As far as I know, Byredo Pulp is available in the US only at Barney’s, for $190, and I think a bottle would last you forever.

image, Alexandria’s library: the extraordinary illustrations of the original volume of James and the Giant Peach, which I’ve enjoyed inflicting on my own children; German Christmas pyramid much like ours,


  1. Oooh! I’m going to be at Barney’s late next week, God willin’ and the creek don’t rise….. (we’re in the midst of a mild blizzard so who knows…)

    this is now on my list to try, if only for the shock value!


    • Already? A blizzard? Our lawn and roofs across the great muddy are white. Not blizzard…but, oh jeez, should I check the weather website?

      Well, the weather matches the Bing Crosbey blaring through the house and scaring the cats.

      • Yep! Somewhere between 3 and 5 inches! And it’s that heavy stuff so one must be careful not to overtax the heart.

        March, I was thinking about maybe spritzing a bit on the wrist, with some Clinique #4 Toner on standby (you know how I rave about that taking nearly any scent off the skin – perhaps this would be the ultimate test of its powers? This oughta be fun! I’ll be ‘Mikey’ I’m feeling sort of daring these days…

        I’ll be baaaack!

    • Don’t overspray. /:) You might want to try it on a strip first. And bring a noseplug.

      Barney’s! Yay, a trip to the city!

  2. Well, dear March, in *our* house growing up, Thanksgiving evening was the night for pulling out all the ornaments and such. So, this year, I continued the tradition–although I think I have a total of five ornaments, all given by my ornament-obsessed mother. And the music is going strong (my fav from childhood? Alvin and the Chipmunks. That cd is the *best*, again a gift from Mom).

    Let the holidays roll. There’s just something about lights on a tree that cannot fail but bring forth a smile.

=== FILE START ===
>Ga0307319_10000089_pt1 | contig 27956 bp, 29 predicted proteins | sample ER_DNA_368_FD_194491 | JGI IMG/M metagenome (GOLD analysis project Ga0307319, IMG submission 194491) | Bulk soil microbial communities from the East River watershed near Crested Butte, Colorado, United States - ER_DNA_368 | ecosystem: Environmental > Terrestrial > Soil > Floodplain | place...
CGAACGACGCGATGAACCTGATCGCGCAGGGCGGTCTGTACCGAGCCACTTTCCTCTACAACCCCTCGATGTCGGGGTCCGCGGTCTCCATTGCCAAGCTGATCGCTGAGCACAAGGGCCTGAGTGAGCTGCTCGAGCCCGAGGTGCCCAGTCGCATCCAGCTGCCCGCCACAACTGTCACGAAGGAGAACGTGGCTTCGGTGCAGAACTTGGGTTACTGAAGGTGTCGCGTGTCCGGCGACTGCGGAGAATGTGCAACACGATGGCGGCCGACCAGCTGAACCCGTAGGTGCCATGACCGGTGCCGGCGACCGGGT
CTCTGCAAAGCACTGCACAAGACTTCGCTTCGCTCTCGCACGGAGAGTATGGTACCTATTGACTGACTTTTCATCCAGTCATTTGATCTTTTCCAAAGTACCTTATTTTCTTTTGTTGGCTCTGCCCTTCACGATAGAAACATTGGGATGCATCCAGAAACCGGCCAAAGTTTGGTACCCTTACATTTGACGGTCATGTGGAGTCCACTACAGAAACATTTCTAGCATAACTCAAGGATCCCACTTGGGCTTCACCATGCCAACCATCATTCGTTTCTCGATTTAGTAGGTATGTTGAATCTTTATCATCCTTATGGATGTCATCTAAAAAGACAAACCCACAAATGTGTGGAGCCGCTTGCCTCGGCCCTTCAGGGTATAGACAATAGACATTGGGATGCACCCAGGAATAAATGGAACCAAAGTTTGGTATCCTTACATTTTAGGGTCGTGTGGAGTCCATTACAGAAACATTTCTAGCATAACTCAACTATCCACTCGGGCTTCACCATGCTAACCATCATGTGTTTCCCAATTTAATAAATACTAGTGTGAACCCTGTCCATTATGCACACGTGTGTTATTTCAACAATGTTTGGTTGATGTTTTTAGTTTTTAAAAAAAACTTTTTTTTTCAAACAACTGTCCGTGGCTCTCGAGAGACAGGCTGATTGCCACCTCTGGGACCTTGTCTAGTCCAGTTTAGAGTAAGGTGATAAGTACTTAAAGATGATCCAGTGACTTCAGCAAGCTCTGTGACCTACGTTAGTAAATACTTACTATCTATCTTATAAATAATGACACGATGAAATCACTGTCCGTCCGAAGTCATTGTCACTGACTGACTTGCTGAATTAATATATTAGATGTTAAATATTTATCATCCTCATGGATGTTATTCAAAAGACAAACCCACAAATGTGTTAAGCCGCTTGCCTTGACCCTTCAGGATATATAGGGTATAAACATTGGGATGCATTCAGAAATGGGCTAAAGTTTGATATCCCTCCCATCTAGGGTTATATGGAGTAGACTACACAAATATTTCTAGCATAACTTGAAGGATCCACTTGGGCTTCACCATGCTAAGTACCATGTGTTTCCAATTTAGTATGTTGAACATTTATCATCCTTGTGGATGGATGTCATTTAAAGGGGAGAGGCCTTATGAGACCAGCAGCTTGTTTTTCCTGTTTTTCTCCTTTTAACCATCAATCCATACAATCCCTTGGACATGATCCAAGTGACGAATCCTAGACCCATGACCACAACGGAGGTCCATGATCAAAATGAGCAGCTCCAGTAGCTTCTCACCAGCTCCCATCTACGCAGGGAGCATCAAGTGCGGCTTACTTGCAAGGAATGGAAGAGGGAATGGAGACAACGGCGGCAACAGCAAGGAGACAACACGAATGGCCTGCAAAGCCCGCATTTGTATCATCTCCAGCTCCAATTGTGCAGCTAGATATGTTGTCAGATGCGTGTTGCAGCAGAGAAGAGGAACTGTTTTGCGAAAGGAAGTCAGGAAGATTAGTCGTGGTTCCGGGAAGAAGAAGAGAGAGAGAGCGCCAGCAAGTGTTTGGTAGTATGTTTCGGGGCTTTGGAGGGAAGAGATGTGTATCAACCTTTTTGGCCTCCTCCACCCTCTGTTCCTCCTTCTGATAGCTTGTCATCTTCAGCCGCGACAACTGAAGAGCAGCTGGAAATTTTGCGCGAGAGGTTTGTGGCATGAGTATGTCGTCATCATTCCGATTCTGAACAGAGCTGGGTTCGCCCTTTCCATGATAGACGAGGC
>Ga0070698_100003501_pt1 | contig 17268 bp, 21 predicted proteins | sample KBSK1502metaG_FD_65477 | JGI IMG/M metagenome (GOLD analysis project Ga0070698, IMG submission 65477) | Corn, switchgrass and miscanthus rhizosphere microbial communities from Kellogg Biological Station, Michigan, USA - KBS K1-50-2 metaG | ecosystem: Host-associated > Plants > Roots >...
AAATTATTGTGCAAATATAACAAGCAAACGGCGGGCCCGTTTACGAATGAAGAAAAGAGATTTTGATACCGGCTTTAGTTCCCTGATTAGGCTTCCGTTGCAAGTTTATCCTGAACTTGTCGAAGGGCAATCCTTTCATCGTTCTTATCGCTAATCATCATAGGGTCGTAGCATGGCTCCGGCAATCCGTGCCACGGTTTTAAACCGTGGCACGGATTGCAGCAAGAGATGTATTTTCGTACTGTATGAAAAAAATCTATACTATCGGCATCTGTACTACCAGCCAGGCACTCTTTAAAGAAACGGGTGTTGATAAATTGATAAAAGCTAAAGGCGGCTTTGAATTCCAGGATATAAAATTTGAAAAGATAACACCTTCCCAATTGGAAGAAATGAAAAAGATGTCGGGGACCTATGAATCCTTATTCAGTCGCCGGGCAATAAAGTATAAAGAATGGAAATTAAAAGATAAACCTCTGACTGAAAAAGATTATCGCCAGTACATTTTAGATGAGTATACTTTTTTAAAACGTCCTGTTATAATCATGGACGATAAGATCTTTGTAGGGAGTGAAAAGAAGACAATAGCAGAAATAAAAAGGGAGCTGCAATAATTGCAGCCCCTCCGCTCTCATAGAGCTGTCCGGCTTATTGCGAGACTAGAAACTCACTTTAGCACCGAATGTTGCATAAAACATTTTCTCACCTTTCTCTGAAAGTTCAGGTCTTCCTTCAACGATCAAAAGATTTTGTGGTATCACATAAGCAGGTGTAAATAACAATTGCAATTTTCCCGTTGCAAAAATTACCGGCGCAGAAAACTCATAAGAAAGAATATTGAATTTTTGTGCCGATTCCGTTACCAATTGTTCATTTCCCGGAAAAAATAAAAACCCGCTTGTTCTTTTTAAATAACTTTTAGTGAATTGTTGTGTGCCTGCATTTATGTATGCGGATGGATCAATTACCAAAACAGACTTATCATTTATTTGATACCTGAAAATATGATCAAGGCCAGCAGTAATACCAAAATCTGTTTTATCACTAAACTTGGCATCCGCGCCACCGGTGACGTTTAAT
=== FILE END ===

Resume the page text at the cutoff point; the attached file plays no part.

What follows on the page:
• Heh heh. We have the Chipmunks too, only (like my parents) I can put up with it once before I insist on something else. My kids would just listen to it over and over. And I love your Thanksgiving tradition! For me it was: end of a four-day holiday. I started to say “no,” and then thought hey — what else is there to do at this point? We all had fun on a rainy day.

  3. I found Pulp to be what you describe: a violent wallop that just keeps on coming. An olfactory punching machine, if you will… Not for me.

    • Yes, great description. I kept waiting for the moderation. The die down. And eventually realized it was just going to keep going and going and going…

  4. No such thing as an over-decorated Christmas-time house in my book. Growing up as the only non-Christian family in the neighborhood has permanently marked me…the more tinsel and glitz, the better <:-p Ooh, can't wait to see your house! I had no expectations of Pulp, and found it not frightening at all. My "wimpy-fragrance-killing skin" seem to suck the scary bits outta it, and I really enjoyed the deep citrus vibe it had on me. I would certainly buy a decant...;)

    • Hey, don’t forget Wednesday, babe! I need to get busy on the rest of those Buxtons… I’ll try to get the icicle lights up on the porch before you come. :d

      It smelled really, really great on you. Not so much on me.

      • Me, forget? No way :d/ I only lose track of unimportant stuff, like paying bills and getting my teeth filled :o. Sniffing vintage perfume with you is way too significant to miss. You making the ~o)?